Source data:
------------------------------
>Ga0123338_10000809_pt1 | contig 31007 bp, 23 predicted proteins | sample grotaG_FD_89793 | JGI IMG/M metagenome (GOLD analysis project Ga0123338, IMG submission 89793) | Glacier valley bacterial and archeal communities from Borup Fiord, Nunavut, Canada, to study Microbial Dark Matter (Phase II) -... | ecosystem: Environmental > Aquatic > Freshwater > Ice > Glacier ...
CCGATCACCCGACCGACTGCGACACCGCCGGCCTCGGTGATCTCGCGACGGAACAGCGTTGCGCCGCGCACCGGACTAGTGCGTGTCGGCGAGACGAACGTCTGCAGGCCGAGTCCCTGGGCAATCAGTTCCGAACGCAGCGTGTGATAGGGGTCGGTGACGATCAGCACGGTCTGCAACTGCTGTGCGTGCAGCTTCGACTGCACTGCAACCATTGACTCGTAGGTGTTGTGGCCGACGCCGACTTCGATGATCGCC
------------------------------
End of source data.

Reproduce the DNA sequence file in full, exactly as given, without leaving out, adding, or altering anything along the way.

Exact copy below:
>Ga0123338_10000809_pt1 | contig 31007 bp, 23 predicted proteins | sample grotaG_FD_89793 | JGI IMG/M metagenome (GOLD analysis project Ga0123338, IMG submission 89793) | Glacier valley bacterial and archeal communities from Borup Fiord, Nunavut, Canada, to study Microbial Dark Matter (Phase II) -... | ecosystem: Environmental > Aquatic > Freshwater > Ice > Glacier ...
CCGATCACCCGACCGACTGCGACACCGCCGGCCTCGGTGATCTCGCGACGGAACAGCGTTGCGCCGCGCACCGGACTAGTGCGTGTCGGCGAGACGAACGTCTGCAGGCCGAGTCCCTGGGCAATCAGTTCCGAACGCAGCGTGTGATAGGGGTCGGTGACGATCAGCACGGTCTGCAACTGCTGTGCGTGCAGCTTCGACTGCACTGCAACCATTGACTCGTAGGTGTTGTGGCCGACGCCGACTTCGATGATCGCC